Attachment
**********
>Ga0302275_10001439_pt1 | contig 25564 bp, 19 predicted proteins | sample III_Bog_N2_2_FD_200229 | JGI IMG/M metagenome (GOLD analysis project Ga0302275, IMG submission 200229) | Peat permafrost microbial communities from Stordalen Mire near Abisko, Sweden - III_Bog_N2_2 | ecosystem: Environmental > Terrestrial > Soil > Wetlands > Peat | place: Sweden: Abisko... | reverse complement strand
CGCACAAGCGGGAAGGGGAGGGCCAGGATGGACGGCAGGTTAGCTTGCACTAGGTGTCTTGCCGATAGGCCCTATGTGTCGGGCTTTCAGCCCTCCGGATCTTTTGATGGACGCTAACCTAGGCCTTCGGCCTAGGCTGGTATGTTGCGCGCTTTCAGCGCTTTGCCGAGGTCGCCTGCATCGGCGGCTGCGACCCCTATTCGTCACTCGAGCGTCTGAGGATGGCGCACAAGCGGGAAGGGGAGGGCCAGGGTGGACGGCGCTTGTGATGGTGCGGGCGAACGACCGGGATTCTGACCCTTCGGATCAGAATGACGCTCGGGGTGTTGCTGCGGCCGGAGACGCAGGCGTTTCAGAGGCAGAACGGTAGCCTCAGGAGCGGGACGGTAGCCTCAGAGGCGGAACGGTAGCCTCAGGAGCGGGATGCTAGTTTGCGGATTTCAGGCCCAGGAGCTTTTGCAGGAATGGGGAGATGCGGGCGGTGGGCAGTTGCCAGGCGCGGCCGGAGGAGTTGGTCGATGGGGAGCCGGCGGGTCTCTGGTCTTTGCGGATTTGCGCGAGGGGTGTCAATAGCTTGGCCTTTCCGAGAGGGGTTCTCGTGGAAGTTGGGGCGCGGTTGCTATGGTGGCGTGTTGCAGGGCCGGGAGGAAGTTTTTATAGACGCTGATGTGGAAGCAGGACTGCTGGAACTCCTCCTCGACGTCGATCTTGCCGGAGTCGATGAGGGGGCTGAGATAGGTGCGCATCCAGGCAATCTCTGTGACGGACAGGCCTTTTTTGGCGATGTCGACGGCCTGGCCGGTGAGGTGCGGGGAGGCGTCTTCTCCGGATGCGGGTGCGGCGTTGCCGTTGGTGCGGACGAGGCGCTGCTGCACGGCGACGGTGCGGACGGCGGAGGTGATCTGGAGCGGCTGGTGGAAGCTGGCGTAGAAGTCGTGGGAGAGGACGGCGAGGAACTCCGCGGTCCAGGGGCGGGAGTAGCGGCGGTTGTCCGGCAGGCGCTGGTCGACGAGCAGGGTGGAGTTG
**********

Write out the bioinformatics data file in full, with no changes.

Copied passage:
>Ga0302275_10001439_pt1 | contig 25564 bp, 19 predicted proteins | sample III_Bog_N2_2_FD_200229 | JGI IMG/M metagenome (GOLD analysis project Ga0302275, IMG submission 200229) | Peat permafrost microbial communities from Stordalen Mire near Abisko, Sweden - III_Bog_N2_2 | ecosystem: Environmental > Terrestrial > Soil > Wetlands > Peat | place: Sweden: Abisko... | reverse complement strand
CGCACAAGCGGGAAGGGGAGGGCCAGGATGGACGGCAGGTTAGCTTGCACTAGGTGTCTTGCCGATAGGCCCTATGTGTCGGGCTTTCAGCCCTCCGGATCTTTTGATGGACGCTAACCTAGGCCTTCGGCCTAGGCTGGTATGTTGCGCGCTTTCAGCGCTTTGCCGAGGTCGCCTGCATCGGCGGCTGCGACCCCTATTCGTCACTCGAGCGTCTGAGGATGGCGCACAAGCGGGAAGGGGAGGGCCAGGGTGGACGGCGCTTGTGATGGTGCGGGCGAACGACCGGGATTCTGACCCTTCGGATCAGAATGACGCTCGGGGTGTTGCTGCGGCCGGAGACGCAGGCGTTTCAGAGGCAGAACGGTAGCCTCAGGAGCGGGACGGTAGCCTCAGAGGCGGAACGGTAGCCTCAGGAGCGGGATGCTAGTTTGCGGATTTCAGGCCCAGGAGCTTTTGCAGGAATGGGGAGATGCGGGCGGTGGGCAGTTGCCAGGCGCGGCCGGAGGAGTTGGTCGATGGGGAGCCGGCGGGTCTCTGGTCTTTGCGGATTTGCGCGAGGGGTGTCAATAGCTTGGCCTTTCCGAGAGGGGTTCTCGTGGAAGTTGGGGCGCGGTTGCTATGGTGGCGTGTTGCAGGGCCGGGAGGAAGTTTTTATAGACGCTGATGTGGAAGCAGGACTGCTGGAACTCCTCCTCGACGTCGATCTTGCCGGAGTCGATGAGGGGGCTGAGATAGGTGCGCATCCAGGCAATCTCTGTGACGGACAGGCCTTTTTTGGCGATGTCGACGGCCTGGCCGGTGAGGTGCGGGGAGGCGTCTTCTCCGGATGCGGGTGCGGCGTTGCCGTTGGTGCGGACGAGGCGCTGCTGCACGGCGACGGTGCGGACGGCGGAGGTGATCTGGAGCGGCTGGTGGAAGCTGGCGTAGAAGTCGTGGGAGAGGACGGCGAGGAACTCCGCGGTCCAGGGGCGGGAGTAGCGGCGGTTGTCCGGCAGGCGCTGGTCGACGAGCAGGGTGGAGTTG